Your Boston neighbors Athenahealth and EClinicalWorks are trying to push their way into inpatient from the ambulatory side. How do you see that developing?

Those were the two I was specifically thinking of when I said there are a couple of vendors trying to get into the acute care space. We’ll see what happens. They’re both good companies, both run by able leaders. We’ll see if they’re successful in getting into the marketplace.

Just as we’ve been learning about ambulatory and what it takes to provide an ambulatory system — and honestly there’s more to it than it seems when you first look at it –  we think they’ll have the same kinds of experience as they push into acute care and learn that there’s a whole lot to it. We’re welcome to take them on competitively.

Some people think inpatient systems are just EHRs, but Meditech offers complete departmental automation rather than just maintaining a patient record. Will companies like EClinicalWorks and Athenahealth need to get out into the hospital department operations to be successful?

They really have to get out into the departmental operations. They will discover that those are pretty complex and difficult to do.

To be honest, in the future, I believe that with the rise of FHIR and other API technologies, that might not be as important. Certainly as a technologist, I think that eventually that’s the right way to go. I still think we’re several years, if not the better part of a decade, from actually having that kind of capability as standard in the healthcare industry.

When that happens, perhaps it will be easier to provide an EHR that doesn’t also provide departmental systems. For right now, those particular integrations — particularly between pharmacy and the rest of the EHR — are very tightly coupled. It’s difficult to see how you can provide that without going into the departments as well.

How would you assess the interoperability capabilities of Meditech and its two significant competitors and their progress toward offering APIs as ONC is emphasizing?

I don’t like to comment negatively about my competition, so I’ll just say that you couldn’t be more dedicated to interoperability than we are. We’re involved in all the major industry efforts to do that. We are one of the founding members of the FHIR effort.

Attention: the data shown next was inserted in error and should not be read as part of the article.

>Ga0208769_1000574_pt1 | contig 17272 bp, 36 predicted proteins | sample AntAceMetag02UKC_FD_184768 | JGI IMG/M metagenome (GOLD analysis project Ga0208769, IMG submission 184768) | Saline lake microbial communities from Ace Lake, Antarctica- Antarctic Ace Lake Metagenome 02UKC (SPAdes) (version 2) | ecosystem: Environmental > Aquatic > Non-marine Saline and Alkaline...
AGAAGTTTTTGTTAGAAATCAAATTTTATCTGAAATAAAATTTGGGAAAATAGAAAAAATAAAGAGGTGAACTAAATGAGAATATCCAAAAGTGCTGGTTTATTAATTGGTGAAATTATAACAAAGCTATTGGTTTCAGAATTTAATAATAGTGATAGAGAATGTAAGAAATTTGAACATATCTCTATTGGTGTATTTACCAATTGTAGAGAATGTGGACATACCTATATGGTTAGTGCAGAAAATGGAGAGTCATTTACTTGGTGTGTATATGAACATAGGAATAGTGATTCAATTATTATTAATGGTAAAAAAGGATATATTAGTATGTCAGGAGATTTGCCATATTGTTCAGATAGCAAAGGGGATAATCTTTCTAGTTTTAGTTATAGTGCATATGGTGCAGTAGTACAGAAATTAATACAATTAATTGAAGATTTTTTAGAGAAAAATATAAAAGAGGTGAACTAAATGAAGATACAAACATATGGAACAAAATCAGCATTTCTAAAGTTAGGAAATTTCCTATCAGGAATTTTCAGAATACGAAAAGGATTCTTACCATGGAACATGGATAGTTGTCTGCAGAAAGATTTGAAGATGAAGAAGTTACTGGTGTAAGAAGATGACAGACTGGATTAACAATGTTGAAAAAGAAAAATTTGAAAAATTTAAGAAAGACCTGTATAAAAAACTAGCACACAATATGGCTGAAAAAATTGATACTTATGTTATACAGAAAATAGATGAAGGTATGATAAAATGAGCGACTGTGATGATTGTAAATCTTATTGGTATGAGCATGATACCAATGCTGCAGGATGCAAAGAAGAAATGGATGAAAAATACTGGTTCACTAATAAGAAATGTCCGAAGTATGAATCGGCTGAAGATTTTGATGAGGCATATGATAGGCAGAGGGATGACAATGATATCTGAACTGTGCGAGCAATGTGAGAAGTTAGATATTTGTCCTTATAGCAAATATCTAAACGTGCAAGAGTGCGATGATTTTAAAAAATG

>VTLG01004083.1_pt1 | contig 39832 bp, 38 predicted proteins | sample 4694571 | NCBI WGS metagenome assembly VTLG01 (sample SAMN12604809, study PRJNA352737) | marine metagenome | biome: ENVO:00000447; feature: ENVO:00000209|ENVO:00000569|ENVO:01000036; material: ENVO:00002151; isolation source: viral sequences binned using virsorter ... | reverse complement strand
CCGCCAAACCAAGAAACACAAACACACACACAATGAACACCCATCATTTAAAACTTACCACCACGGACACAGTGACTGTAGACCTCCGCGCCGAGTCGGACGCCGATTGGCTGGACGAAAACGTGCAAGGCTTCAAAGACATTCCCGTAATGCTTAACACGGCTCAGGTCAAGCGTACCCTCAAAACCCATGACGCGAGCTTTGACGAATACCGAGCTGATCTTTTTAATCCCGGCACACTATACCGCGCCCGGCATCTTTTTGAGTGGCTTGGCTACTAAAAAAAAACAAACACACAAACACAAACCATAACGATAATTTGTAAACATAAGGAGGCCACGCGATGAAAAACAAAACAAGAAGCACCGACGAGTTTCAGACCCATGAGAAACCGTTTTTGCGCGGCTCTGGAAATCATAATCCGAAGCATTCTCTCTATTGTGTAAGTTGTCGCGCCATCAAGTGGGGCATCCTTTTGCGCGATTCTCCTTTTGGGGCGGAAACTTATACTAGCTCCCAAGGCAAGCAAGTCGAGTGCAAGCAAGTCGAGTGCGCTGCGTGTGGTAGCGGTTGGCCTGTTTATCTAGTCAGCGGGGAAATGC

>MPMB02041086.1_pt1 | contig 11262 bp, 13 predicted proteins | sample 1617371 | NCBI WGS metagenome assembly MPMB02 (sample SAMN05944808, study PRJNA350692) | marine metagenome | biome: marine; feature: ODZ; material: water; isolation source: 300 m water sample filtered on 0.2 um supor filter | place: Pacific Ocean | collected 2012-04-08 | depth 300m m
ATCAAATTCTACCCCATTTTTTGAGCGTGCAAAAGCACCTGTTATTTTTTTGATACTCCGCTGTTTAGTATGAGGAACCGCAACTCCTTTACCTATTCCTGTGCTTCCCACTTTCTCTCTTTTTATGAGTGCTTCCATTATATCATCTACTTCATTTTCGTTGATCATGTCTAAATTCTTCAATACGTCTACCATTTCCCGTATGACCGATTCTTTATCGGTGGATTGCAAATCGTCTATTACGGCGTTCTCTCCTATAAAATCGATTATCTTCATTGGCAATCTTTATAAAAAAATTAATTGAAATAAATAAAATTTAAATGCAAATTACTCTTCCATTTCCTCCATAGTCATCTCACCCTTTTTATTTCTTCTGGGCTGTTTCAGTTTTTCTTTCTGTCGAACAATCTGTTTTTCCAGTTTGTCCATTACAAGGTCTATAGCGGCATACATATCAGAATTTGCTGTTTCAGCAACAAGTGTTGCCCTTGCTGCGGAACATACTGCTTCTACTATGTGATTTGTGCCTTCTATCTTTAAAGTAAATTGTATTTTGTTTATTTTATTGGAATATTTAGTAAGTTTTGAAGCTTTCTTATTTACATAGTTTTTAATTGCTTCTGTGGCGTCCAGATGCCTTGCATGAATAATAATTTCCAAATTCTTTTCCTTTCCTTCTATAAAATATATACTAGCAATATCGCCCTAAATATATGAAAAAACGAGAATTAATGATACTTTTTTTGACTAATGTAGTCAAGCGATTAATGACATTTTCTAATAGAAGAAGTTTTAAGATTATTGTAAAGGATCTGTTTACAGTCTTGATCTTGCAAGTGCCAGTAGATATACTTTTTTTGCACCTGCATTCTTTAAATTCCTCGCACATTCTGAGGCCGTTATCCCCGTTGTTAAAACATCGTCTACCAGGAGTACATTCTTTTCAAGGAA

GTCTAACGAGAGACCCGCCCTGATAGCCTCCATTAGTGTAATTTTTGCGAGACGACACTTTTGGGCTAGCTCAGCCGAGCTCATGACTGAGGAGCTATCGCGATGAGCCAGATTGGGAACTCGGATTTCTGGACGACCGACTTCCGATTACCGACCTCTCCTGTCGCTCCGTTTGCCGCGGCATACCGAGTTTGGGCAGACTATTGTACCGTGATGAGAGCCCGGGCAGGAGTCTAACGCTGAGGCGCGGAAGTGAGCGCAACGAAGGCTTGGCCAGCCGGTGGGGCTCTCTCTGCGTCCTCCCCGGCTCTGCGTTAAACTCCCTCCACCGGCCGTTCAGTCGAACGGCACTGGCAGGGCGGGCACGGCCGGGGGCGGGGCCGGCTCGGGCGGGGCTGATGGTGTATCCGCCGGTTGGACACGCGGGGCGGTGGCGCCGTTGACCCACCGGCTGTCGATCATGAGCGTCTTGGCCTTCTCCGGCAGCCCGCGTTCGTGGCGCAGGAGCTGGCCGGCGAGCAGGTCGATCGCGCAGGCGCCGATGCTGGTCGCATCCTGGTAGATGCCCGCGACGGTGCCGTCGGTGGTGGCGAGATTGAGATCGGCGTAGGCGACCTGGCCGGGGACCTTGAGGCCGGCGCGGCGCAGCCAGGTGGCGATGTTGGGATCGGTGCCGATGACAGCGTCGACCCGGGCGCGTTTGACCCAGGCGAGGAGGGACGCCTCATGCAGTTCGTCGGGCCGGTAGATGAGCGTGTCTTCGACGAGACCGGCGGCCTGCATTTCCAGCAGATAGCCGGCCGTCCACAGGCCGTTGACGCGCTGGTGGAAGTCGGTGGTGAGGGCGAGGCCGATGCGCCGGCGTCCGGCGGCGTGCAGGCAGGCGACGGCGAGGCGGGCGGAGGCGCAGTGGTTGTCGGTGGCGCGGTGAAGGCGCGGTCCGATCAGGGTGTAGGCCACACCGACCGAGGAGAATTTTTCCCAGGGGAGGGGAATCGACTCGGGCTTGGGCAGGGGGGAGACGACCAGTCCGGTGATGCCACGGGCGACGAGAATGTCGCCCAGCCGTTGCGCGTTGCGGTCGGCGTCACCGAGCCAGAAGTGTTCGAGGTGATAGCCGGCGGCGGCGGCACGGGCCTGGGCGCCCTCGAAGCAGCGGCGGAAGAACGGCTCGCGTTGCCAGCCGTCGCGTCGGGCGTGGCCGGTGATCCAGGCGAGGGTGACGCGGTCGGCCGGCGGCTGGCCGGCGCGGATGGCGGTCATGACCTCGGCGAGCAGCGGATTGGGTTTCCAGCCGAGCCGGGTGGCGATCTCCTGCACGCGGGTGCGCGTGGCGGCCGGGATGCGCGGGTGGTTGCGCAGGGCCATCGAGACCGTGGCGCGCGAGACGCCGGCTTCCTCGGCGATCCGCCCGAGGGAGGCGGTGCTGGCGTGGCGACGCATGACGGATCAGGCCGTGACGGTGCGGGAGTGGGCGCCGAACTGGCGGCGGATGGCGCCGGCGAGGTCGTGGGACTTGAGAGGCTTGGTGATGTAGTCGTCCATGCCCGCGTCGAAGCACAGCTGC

We currently do, I think, as much if not more interoperability than anyone else. There are hundreds of billions of data transactions a year going through Meditech’s systems interoperably. I think the last time we looked it was 300 billion, with 200,000 different interfaces. We’re well on our way to already supporting interoperability, both because it’s required and actually because it’s the right thing to do.

The CIO of one of your highest-profile clients told me he was shocked at how easy it was to turn on interoperability with Meditech compared to the systems of a couple of your competitors that his health system also uses. Would that surprise people?

I don’t know if that would surprise people. It doesn’t surprise me, although I’d like to know who that is [laughs].

We have from the get-go always had an interest in interoperability. I used to give a talk maybe 10 years ago about how in “Star Trek” they get your medical records on the other side of the galaxy. If we’re going to be able to do that in 200 years, we have to get started now. We’ve been pushing for that. 

It’s very pleasing to see that we’ve gotten as far as we have, particularly because the healthcare industry still doesn’t have, from my point of view, the right incentives in place to encourage people to interoperate. For the most part, it’s being done because it’s required as part of government programs. I think that that will change over time.

You mentioned the demand from customers for population health management and analytics. That market is pretty frothy, with a lot of companies popping up out of nowhere. How would you characterize the market for population health management and analytics and Meditech’s place in it?

I’m glad you asked that because we think we are a little bit different in our approach to population health.

First of all, it’s obviously currently one of the big buzzwords in our industry. It’s a clear trend to a way to manage patient population-based health. It’s going to become more and more important as our population ages and has multiple conditions and multiple chronic diseases. We think it’s an important thing.

On the other hand, there’s a lot of people playing on the fears of our customers and of the healthcare industry that if they don’t jump on the bandwagon right now with this particular model of population health, they’ll be left behind. We think population health needs to be a lot more integrated with the care delivery system than some of our competitors. Our approach is embedded in everything that we do. We’re taking a holistic approach to it, making sure that our customers can define and then manipulate and understand the various populations, no matter what their definitions are, as they practice their healthcare.